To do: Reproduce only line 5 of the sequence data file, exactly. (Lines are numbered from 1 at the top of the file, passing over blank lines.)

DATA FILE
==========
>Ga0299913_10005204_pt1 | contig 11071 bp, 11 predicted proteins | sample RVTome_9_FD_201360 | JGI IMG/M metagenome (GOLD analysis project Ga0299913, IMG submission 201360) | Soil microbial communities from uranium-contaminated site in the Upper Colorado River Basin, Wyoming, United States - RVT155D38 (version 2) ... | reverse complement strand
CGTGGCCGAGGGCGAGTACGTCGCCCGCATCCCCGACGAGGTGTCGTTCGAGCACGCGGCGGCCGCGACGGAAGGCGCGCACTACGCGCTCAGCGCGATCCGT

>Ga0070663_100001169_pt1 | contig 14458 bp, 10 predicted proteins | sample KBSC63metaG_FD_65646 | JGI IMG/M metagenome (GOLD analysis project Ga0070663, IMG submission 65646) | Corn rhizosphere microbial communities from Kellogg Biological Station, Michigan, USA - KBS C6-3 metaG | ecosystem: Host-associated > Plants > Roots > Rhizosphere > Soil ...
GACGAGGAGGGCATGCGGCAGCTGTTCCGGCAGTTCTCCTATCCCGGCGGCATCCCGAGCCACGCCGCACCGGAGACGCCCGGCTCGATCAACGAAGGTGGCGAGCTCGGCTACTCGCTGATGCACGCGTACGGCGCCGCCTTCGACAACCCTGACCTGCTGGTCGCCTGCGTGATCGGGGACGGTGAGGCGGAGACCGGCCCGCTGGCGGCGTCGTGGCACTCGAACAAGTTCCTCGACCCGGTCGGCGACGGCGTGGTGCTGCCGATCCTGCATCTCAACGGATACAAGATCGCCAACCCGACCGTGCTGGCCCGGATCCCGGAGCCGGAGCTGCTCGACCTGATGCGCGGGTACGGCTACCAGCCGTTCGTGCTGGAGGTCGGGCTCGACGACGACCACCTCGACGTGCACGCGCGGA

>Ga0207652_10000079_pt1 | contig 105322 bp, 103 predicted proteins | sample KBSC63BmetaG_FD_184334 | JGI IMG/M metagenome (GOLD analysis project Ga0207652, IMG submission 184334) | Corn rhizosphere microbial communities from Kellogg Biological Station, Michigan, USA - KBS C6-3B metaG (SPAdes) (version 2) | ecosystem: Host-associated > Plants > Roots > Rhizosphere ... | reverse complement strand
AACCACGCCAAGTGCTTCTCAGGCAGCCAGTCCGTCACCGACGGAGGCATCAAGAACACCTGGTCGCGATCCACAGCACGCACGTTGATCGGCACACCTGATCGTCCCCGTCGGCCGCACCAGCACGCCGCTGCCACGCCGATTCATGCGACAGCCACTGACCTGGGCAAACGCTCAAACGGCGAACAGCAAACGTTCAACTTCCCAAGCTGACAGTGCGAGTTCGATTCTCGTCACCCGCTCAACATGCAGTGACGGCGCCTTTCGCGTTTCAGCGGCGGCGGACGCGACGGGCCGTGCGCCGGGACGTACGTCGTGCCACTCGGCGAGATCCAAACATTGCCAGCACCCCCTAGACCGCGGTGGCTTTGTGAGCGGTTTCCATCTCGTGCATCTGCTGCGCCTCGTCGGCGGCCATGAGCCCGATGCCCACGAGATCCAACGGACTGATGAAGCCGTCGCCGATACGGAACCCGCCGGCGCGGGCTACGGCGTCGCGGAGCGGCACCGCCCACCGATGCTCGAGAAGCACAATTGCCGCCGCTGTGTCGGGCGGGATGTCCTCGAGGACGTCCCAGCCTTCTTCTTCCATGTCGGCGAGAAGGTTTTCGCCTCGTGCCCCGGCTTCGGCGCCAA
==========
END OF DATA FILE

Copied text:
>Ga0207652_10000079_pt1 | contig 105322 bp, 103 predicted proteins | sample KBSC63BmetaG_FD_184334 | JGI IMG/M metagenome (GOLD analysis project Ga0207652, IMG submission 184334) | Corn rhizosphere microbial communities from Kellogg Biological Station, Michigan, USA - KBS C6-3B metaG (SPAdes) (version 2) | ecosystem: Host-associated > Plants > Roots > Rhizosphere ... | reverse complement strand